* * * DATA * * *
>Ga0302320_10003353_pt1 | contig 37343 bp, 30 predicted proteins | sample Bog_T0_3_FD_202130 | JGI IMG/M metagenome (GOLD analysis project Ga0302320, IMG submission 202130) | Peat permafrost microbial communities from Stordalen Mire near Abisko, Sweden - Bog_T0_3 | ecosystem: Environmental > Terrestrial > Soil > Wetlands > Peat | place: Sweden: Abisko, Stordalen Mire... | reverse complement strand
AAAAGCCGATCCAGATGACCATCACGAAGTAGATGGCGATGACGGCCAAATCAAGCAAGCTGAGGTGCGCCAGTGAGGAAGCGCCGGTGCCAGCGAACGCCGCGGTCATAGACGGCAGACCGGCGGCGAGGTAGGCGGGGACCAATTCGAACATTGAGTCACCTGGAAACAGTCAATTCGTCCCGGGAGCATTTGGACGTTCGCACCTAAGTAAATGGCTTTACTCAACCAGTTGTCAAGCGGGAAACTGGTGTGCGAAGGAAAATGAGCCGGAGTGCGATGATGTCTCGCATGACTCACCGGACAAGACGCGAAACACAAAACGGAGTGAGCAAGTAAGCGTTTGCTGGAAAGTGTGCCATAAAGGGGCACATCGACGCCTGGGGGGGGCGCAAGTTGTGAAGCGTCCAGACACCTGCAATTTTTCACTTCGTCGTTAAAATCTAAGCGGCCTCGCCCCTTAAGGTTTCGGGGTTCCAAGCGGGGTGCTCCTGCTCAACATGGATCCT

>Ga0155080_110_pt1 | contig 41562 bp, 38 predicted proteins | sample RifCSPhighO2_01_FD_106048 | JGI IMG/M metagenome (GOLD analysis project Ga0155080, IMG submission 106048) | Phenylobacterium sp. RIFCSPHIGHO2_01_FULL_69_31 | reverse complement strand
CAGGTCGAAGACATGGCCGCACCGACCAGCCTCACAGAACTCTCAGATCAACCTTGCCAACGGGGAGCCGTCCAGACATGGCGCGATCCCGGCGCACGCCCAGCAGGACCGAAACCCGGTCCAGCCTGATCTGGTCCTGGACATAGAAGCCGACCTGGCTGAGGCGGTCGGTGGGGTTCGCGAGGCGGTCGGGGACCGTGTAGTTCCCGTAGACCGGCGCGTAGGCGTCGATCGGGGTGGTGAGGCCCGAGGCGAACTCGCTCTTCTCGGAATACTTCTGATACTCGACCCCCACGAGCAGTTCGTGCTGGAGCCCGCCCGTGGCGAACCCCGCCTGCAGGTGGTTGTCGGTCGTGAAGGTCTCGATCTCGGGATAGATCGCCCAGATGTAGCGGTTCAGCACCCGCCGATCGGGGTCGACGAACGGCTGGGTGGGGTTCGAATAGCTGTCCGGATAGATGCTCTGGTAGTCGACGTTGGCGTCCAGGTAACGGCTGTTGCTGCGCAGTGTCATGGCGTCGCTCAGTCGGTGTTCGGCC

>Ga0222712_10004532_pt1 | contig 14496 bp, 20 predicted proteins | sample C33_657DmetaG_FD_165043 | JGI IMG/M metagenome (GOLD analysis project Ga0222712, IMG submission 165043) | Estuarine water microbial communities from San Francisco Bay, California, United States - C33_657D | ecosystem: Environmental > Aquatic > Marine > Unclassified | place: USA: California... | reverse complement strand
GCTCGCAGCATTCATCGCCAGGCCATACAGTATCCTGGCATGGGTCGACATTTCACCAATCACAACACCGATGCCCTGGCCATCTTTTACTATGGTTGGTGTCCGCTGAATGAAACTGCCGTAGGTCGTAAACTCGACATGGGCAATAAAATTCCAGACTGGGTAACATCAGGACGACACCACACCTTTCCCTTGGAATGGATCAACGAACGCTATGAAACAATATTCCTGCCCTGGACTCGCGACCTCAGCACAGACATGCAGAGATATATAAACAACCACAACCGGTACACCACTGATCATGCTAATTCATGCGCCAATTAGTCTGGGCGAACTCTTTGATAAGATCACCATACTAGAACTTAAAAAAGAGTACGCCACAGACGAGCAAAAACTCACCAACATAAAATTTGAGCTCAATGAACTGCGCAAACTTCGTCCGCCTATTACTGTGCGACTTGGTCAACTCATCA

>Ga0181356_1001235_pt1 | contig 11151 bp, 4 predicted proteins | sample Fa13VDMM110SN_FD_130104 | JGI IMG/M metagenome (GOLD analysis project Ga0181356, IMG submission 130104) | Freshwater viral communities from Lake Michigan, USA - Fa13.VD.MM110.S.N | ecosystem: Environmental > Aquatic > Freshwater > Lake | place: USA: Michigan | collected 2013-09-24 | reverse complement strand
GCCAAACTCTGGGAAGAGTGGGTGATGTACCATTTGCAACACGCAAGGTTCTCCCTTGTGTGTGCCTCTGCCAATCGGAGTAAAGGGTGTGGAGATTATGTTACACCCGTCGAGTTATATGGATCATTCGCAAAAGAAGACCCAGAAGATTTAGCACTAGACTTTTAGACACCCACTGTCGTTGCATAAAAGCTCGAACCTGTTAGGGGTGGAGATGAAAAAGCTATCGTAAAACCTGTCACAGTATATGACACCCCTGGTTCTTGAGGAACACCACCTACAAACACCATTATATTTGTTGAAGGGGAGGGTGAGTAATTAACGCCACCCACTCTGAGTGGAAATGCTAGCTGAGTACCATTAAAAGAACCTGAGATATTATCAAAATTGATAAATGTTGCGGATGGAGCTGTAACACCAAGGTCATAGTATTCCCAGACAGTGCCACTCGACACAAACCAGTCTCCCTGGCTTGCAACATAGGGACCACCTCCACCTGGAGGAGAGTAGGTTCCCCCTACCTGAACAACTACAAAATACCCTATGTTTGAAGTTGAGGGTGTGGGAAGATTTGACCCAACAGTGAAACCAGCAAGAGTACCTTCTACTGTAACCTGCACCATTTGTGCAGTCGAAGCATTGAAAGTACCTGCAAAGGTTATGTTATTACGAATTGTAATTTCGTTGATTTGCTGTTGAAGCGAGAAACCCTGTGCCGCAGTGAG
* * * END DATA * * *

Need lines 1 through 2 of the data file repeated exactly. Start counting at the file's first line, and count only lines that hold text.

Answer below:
>Ga0302320_10003353_pt1 | contig 37343 bp, 30 predicted proteins | sample Bog_T0_3_FD_202130 | JGI IMG/M metagenome (GOLD analysis project Ga0302320, IMG submission 202130) | Peat permafrost microbial communities from Stordalen Mire near Abisko, Sweden - Bog_T0_3 | ecosystem: Environmental > Terrestrial > Soil > Wetlands > Peat | place: Sweden: Abisko, Stordalen Mire... | reverse complement strand
AAAAGCCGATCCAGATGACCATCACGAAGTAGATGGCGATGACGGCCAAATCAAGCAAGCTGAGGTGCGCCAGTGAGGAAGCGCCGGTGCCAGCGAACGCCGCGGTCATAGACGGCAGACCGGCGGCGAGGTAGGCGGGGACCAATTCGAACATTGAGTCACCTGGAAACAGTCAATTCGTCCCGGGAGCATTTGGACGTTCGCACCTAAGTAAATGGCTTTACTCAACCAGTTGTCAAGCGGGAAACTGGTGTGCGAAGGAAAATGAGCCGGAGTGCGATGATGTCTCGCATGACTCACCGGACAAGACGCGAAACACAAAACGGAGTGAGCAAGTAAGCGTTTGCTGGAAAGTGTGCCATAAAGGGGCACATCGACGCCTGGGGGGGGCGCAAGTTGTGAAGCGTCCAGACACCTGCAATTTTTCACTTCGTCGTTAAAATCTAAGCGGCCTCGCCCCTTAAGGTTTCGGGGTTCCAAGCGGGGTGCTCCTGCTCAACATGGATCCT